What can’t students look up?

The blogosphere is bubbling with commentators saying students should not have to learn information they can look up. It’s not terribly difficult to identify items that someone can look up quickly: the capital of Mali or the gestation period of the zebra, for example.

It’s a good deal harder to specify what  sorts of knowledge students must learn so well  they can readily:

  • recall their knowledge
  • apply their knowledge
  • create new information with their knowledge

If educators make the wrong choices about what to teach to that level, students and society will be serious losers.

In making their choices, educators need to look at four long-term impacts of those choices.

Impact on learning fluency

Knowing some kinds of information makes learning other kinds of information easier and faster. The kinds of knowledge that make other learning easier are not usually discrete facts, but processes and procedures.

When I teach nonfiction writing, for example, I teach one writing pattern (thesis and support) and a set of supporting strategies. Once students have mastered that pattern, they can learn other writing patterns far more easily. They compare what the features of what they need to learn to the features of what they already learned. A student who may have taken 20 essays to learn thesis and support writing, may get compare-contrast writing right on first try.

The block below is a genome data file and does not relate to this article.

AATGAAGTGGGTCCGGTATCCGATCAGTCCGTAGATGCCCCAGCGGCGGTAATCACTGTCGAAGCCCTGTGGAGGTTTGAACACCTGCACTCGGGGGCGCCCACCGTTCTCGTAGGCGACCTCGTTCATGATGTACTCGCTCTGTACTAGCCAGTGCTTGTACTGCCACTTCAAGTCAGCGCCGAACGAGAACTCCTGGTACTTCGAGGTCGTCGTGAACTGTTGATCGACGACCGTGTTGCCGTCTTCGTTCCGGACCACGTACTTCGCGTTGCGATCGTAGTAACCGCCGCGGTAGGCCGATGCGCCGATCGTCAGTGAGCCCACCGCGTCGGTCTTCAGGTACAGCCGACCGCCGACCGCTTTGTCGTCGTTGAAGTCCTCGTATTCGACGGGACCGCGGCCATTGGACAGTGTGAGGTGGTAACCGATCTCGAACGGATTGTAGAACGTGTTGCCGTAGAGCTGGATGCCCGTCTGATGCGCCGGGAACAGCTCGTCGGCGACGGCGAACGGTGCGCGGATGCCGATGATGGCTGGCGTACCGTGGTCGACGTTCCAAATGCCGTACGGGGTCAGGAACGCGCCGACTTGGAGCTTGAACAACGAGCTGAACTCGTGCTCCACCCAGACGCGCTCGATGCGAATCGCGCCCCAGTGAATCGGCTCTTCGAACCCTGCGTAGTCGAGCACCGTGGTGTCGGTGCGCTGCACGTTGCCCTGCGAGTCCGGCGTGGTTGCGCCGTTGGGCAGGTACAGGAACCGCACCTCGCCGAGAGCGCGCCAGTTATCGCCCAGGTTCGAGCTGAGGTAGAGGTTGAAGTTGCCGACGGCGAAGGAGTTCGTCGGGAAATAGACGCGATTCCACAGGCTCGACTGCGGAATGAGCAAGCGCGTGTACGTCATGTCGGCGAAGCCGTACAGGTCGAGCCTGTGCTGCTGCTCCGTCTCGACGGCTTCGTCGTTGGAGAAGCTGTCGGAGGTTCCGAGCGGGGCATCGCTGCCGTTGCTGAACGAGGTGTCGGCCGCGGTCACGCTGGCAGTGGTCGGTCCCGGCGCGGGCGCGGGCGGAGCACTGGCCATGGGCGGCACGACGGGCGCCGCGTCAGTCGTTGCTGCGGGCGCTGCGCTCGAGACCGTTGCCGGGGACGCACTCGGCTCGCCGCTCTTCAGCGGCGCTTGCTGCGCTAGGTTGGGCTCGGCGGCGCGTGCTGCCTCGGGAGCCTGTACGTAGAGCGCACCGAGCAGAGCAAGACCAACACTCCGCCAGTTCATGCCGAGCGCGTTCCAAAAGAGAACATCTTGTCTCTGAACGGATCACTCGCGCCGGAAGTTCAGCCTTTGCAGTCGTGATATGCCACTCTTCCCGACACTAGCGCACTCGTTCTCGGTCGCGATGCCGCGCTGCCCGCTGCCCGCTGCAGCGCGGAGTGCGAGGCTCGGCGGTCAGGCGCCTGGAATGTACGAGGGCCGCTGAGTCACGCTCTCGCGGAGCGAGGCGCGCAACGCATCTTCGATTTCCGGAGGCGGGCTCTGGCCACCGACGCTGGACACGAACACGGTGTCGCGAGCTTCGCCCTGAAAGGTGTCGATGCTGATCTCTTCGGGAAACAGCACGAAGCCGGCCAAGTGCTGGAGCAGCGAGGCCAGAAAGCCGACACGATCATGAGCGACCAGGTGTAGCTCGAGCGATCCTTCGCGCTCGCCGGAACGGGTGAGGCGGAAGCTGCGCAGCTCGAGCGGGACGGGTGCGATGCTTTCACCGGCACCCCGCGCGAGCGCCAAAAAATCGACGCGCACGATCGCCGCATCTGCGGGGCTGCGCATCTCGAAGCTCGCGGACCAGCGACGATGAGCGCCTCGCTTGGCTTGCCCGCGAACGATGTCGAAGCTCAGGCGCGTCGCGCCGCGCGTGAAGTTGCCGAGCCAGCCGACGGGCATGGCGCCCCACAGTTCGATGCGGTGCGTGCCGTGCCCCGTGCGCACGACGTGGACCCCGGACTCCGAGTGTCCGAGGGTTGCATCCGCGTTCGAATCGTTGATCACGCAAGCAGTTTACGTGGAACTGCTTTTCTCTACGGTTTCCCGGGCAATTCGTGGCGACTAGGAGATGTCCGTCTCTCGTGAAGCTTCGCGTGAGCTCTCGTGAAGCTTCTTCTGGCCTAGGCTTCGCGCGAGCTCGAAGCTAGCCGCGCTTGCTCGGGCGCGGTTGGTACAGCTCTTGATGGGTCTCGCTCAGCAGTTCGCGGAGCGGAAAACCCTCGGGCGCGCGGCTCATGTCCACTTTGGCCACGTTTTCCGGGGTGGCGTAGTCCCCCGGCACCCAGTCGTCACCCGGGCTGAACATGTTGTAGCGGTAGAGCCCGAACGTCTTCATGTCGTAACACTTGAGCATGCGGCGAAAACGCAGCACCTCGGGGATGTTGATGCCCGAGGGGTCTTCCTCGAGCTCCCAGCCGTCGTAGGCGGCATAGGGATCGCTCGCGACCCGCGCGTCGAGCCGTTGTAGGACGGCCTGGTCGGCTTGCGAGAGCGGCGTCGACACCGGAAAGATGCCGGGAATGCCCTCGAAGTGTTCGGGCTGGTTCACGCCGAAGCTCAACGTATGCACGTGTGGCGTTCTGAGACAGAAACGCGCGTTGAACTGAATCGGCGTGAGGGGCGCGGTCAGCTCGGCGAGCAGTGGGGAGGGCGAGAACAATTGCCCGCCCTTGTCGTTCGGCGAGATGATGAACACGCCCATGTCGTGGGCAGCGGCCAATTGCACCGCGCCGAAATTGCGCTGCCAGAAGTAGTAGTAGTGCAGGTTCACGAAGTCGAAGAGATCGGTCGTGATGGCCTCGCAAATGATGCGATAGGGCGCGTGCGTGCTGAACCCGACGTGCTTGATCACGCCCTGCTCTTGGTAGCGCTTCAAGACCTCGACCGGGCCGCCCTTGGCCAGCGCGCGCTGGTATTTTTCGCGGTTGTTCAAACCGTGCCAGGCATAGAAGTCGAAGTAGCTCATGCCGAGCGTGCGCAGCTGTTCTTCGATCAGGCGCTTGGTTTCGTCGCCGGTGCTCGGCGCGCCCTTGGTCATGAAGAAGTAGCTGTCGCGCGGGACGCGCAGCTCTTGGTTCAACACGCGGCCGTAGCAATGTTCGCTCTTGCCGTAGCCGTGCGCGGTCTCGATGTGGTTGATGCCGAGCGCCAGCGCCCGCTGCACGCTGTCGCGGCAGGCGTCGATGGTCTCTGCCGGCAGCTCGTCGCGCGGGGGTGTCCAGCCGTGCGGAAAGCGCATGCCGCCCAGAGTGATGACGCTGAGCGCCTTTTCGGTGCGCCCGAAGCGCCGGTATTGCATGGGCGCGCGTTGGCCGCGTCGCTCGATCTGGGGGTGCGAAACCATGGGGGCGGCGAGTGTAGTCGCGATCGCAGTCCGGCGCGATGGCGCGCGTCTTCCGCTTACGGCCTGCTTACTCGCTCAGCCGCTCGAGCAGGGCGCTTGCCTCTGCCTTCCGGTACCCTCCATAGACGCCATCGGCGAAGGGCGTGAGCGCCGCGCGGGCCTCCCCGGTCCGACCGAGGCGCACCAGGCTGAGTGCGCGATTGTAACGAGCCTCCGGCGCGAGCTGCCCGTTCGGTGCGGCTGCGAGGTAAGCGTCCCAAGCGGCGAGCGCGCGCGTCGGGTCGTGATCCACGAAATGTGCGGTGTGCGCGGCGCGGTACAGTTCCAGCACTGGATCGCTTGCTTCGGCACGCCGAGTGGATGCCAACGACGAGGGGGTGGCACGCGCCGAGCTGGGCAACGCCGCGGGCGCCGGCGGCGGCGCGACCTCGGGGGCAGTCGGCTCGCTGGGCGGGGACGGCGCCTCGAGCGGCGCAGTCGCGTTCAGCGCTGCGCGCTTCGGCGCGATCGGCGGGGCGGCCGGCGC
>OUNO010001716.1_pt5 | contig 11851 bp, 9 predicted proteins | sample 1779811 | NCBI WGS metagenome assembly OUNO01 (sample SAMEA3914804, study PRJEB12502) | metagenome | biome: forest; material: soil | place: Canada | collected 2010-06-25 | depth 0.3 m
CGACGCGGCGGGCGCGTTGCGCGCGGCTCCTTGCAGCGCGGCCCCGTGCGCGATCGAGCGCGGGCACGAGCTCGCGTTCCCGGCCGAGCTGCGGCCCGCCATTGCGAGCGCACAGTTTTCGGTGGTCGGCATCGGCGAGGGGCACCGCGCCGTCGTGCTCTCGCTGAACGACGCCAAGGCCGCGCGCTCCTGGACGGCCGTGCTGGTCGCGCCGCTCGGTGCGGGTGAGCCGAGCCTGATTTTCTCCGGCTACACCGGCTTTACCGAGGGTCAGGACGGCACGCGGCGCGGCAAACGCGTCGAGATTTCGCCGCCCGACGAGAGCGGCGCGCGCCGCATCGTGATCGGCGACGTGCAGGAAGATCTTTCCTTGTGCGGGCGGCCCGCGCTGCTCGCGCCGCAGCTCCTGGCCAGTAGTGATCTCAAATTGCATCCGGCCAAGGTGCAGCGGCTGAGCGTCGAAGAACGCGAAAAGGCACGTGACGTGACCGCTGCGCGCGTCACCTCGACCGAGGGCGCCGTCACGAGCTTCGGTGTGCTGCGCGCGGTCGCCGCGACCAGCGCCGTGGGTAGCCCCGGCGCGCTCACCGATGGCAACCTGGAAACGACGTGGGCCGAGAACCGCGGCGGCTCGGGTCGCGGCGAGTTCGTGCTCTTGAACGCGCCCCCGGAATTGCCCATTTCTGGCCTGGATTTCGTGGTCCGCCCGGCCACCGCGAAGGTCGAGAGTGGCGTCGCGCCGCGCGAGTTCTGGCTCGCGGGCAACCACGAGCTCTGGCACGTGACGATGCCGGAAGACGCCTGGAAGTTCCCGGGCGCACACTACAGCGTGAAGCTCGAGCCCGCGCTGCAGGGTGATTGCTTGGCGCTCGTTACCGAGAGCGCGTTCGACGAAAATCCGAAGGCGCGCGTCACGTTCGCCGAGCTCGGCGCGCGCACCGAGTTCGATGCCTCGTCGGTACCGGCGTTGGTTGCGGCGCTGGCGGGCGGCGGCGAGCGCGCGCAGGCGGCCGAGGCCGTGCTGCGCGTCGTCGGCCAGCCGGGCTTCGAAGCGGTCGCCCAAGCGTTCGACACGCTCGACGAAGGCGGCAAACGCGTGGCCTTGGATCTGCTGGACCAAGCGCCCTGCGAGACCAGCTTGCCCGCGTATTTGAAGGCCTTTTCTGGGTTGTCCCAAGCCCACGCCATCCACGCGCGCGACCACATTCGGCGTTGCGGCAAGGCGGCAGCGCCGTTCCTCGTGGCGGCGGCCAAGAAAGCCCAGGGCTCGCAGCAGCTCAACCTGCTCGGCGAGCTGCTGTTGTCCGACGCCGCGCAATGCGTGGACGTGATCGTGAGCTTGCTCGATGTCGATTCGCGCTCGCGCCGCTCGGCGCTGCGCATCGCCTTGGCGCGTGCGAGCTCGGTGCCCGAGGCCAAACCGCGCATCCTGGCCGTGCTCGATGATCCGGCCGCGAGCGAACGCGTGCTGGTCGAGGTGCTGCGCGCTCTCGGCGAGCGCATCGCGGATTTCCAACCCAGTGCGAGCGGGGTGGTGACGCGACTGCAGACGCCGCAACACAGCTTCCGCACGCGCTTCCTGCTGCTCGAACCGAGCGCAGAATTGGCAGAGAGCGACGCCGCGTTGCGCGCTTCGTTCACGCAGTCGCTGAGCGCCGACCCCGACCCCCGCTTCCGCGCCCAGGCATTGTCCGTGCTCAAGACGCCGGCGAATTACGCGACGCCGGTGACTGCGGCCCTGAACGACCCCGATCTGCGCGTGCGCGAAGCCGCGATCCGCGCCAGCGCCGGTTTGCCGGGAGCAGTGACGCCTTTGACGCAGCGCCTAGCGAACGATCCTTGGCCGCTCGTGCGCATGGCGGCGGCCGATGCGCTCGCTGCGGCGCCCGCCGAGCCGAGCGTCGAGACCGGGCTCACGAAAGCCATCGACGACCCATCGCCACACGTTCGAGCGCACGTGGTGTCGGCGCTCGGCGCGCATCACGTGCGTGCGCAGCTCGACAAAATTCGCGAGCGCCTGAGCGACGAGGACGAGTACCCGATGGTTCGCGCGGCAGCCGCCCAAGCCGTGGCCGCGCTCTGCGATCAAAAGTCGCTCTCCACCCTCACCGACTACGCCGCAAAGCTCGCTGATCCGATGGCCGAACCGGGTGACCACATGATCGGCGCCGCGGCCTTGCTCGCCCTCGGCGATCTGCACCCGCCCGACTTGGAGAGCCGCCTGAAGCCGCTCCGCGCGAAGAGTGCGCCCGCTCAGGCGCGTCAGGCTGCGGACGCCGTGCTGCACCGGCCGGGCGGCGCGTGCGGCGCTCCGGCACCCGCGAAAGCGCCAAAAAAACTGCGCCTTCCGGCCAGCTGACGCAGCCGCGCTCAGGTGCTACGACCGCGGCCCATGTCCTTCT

Impact on critical thinking

Some topics are more important to think about than others. And often a topic is more important in some contexts than in others. It is probably more important to think about how the concept of fairness is applied in elections or access to education, for example, than to develop procedures for training basketball referees.

Impact on employability

Even if they go on to college, most students will have to work at least during vacations and probably part-time during the school year. Students who do poorly in their first jobs may not get many second chances in a competitive economy.

Students need  entry-level job skills that will allow them to do such things as:

  • Fill out a job application.
  • Make change.
  • Write a receipt.
  • Answer a telephone professionally.
  • Take a message.
  • Get information by telephone.
  • Learn to do a job on the job.

Training is a luxury most employers can’t afford to offer part-time and temporary workers. If students cannot learn fast by observing and asking questions, they are not likely to be successful.

Impact on future learning

The really difficult question is  not  whether Josh and Caitlin  will they be able to look up this specific information later if they don’t learn it today, but whether be able to look up other information later if they don’t learn this today.

Some information is difficult to look up unless you know context, concepts, and a few basic terms. For example, people can (and do) use a computer without knowing terms that explain how the computer works.  Without knowing some terminology for the processes they use daily, those folks are hamstrung when they need to look up information about how to use their computer for specific tasks.

As tough as these issues are, they do have a bright side: They don’t require adding a lesson or a unit. They usually require picking fewer items to teach at a greater depth, and bringing in practical, hands-on applications that students are likely to enjoy.

 

 

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